For openers, Lewis gets them road ready

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Middle linebacker Rey Mauauluga is one of six Bengals who have played in a season opener at PBS.

If anyone knows how to open a season on the road it is Bengals head coach Marvin Lewis, who does it for the 11th time in his 14 seasons Sunday (1 p.m.-Cincinnati's-Channel 12) against the Jets in New York.

Been there done that. No player is left from the 2004 opener in the old Meadowlands where Bengals quarterback Carson Palmer dropped his debut, 31-24. And since this is the seventh straight year they've opened on the road, only six Bengals have ever started a season at Paul Brown Stadium.

Lewis is 5-5 in those 10 road openers and has won back-to-back and three of the last five. Not an easy task. That 3-2 would get you the third best road opener record in the league since Lewis arrived in 2003.

Since '03, only Andy Reid (6-2) has won more road openers than Lewis and his five. Not Bill Belichick (4-2), Mike Shanahan (4-2), or even new Hall-of-Famer Tony Dungy (3-1). Of course, they weren't asked to go on the road ten times, either.

"Two lists?" asked Lewis with a laugh, apparently poking fun at his spot on the list of all-time regular-season games coached without a post-season win.

But don't laugh. Lewis has been savvy and good when it comes to getting his team out of the gate. He's won road openers by a rout in the division (in Cleveland in 2005), a fourth-quarter comeback in the division (in Baltimore in 2014), won with a rookie quarterback (in Cleveland in 2011) and on the west coast (in Oakland last year).

Since '03 the Bengals are tied for ninth at .500 in road openers, according to Elias, but no one has won more than five. The Pats lead at 4-2 at .667 and Philadelphia and Tennessee are at .625 at 5-3. Tied for third at 3-2 are the Jets and Niners.

    "It is never an easy assignment to go on the road, let alone a home opener with all the pageantry and everything that goes on in the stadiums during home openers," Lewis said before Monday's practice. "I guess we get to do it two weeks in a row (in Pittsburgh next week)."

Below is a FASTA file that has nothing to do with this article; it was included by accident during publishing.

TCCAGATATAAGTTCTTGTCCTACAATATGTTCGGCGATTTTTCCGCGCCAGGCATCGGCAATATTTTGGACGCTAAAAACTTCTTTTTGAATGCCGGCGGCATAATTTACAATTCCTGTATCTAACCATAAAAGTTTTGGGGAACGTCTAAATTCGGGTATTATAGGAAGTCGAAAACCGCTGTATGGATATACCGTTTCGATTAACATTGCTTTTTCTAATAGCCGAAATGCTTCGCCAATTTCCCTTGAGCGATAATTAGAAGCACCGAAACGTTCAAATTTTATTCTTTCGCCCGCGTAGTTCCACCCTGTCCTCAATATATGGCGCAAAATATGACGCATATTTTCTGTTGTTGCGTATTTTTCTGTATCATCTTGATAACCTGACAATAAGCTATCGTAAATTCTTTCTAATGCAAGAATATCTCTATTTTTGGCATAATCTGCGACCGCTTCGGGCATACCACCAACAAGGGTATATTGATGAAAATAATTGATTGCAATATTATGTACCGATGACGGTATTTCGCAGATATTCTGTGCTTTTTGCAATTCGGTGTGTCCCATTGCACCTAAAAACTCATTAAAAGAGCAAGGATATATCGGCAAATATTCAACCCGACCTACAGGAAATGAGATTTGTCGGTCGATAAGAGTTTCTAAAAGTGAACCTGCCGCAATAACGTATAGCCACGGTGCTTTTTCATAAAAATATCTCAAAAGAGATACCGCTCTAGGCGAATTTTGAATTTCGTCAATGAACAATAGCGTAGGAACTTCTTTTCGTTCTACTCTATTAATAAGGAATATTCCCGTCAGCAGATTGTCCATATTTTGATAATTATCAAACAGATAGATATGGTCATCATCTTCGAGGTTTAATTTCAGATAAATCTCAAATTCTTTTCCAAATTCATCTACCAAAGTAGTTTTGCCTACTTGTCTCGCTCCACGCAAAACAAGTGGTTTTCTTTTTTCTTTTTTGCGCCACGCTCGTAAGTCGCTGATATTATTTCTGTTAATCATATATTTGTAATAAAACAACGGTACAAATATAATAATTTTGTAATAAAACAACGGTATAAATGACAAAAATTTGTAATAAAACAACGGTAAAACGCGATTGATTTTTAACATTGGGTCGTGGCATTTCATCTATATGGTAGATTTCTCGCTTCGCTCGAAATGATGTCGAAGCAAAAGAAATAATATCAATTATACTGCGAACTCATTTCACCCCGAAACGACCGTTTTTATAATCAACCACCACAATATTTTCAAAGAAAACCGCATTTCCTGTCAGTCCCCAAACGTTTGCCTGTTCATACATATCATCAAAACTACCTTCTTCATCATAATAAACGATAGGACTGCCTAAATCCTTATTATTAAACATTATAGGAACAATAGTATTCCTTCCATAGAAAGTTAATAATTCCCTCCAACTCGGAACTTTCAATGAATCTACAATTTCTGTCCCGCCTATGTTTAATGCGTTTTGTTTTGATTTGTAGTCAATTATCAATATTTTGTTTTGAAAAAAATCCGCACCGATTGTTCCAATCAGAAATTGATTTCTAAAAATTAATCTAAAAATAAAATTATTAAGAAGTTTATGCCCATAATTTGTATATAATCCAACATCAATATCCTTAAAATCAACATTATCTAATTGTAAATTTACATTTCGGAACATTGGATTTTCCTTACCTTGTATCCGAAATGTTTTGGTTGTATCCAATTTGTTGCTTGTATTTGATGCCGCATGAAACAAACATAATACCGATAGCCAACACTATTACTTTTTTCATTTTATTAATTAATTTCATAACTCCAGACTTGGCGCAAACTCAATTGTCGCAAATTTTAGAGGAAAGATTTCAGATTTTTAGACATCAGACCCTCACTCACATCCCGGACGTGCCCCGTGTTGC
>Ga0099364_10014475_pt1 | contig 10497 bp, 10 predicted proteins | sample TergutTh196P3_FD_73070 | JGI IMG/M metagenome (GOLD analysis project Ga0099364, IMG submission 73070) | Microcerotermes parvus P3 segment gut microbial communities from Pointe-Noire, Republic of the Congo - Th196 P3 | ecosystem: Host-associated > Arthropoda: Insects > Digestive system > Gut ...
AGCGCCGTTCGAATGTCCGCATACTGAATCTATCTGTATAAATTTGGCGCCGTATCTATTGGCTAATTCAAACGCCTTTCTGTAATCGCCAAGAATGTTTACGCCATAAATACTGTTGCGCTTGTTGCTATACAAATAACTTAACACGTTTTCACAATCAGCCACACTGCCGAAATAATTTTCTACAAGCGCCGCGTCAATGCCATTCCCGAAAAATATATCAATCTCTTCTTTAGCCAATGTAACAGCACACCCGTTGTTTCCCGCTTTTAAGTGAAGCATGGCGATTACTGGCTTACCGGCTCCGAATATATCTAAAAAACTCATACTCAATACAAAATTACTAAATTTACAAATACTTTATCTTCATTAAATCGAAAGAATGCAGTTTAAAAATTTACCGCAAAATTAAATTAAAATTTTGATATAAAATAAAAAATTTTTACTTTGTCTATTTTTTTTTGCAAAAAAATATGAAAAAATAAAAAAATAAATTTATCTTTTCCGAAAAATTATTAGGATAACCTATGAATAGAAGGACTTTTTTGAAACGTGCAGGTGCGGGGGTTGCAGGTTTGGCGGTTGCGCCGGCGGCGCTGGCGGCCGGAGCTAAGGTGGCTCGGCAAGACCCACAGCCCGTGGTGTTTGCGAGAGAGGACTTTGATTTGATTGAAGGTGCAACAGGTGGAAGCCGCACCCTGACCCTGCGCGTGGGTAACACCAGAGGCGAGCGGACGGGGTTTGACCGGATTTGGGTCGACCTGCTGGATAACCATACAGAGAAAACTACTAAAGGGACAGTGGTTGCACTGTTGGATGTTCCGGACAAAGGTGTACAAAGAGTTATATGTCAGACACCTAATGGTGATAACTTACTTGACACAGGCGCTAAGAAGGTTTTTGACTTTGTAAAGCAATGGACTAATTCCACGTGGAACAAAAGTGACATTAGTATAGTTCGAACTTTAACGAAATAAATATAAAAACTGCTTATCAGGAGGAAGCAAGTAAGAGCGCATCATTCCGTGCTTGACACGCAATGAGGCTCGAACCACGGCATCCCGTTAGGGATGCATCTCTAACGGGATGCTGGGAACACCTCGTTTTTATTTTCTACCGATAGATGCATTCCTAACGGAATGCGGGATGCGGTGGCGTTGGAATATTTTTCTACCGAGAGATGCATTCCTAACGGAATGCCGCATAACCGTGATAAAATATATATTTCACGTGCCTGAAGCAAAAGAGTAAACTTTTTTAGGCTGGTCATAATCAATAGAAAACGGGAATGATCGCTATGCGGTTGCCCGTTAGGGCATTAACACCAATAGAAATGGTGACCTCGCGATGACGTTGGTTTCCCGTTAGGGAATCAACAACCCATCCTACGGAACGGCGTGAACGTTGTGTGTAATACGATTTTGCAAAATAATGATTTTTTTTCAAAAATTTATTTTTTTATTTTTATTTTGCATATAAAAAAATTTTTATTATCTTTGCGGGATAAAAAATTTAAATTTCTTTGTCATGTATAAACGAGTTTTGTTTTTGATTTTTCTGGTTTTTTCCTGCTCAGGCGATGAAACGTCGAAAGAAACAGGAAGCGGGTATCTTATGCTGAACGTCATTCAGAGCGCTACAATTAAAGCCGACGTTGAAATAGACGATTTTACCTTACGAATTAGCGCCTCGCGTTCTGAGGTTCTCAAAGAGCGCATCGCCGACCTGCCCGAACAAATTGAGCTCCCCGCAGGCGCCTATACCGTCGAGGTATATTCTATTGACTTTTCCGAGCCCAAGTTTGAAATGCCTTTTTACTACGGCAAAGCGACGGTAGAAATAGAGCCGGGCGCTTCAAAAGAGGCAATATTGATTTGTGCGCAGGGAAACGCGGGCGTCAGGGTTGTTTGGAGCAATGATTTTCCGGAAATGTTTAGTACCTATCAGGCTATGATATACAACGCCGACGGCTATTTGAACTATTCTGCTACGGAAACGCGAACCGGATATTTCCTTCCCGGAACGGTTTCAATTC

And don't laugh. Lewis puts a big focus on it starting in the spring and amping it up in training camp. In fact, he doesn't want to tip his hand how he does it.

"We've prepared. We spend a lot of time. Our guys understand it," said Lewis, and you can bet he uses a bunch of video.

 How many times do you think they watched Ray Lewis' intro dance in Baltimore so the circus wouldn't surprise? And it helps when most of the guys here have won a road opener.

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New offensive coordinator Ken Zampese knows how Andy Dalton likes to start on the road.

"No question it does. We're not going to be a deer in the headlights," Lewis said. "I can remember back in the day, going to Baltimore, and telling the rookies: 'Make sure you have a good seat to watch Ray Lewis' dance.' We go through that. It's good stuff. That way when it happens, they're at ease with it. They expect it; they know it's going to happen. Now let's play football."

Carlos Dunlap and Adam Jones are two defensive stars who have never opened at home for the Bengals. They've got the formula down cold and certainly aren't rattled when it comes to giving advice.

"They've seen the road games. We don't have too many young guys on our team," Jones said. "I mean we've got young guys, but in the secondary everybody has contributed. Everybody has played. Just enjoy the process. There's no better feeling than coming out on 9/11 with 70,000 New York fans booing the (bleep) out of you and you go in there in kick their ass. That's the best feeling in the world."

Dunlap tells the kids "Use your emotions to help propel your game.  Don't let your emotions control you."

One of Lewis' favorite lines is, "Take their breath away." It means come out quick, fast, aggressively.

"Go out there and make those plays and shut them up quick and early," Dunlap said. "Send them to the concession stands. Go get a drink because the team is struggling.  Something likes that."

New offensive coordinator Ken Zampese has watched what coming out sharp can do. Last year in Oakland they scored a touchdown on an 11-play drive in which six passes and five runs were called. It's his first year calling plays, but Zampese, the old quarterbacks coach, knows exactly what Dalton wants in such moments.

 The year before in Baltimore, they also had an 11-play drive to open the game, this one for a field goal, as Dalton hit four different receivers and went to A.J. Green on the first snap.

Getting it going early. And, whatever it is, don't call the stuff that is going to get turned over.

"The last two openers we've had zero turnovers,' Zampese said. "That's been a positive. I like that. That trend works in our favor. It's always a focus to get certain guys the ball, or certain formations or certain plays you want to get run structurally. That's what you want to do early."

 

Cincinnati Bengals 53 Man Roster

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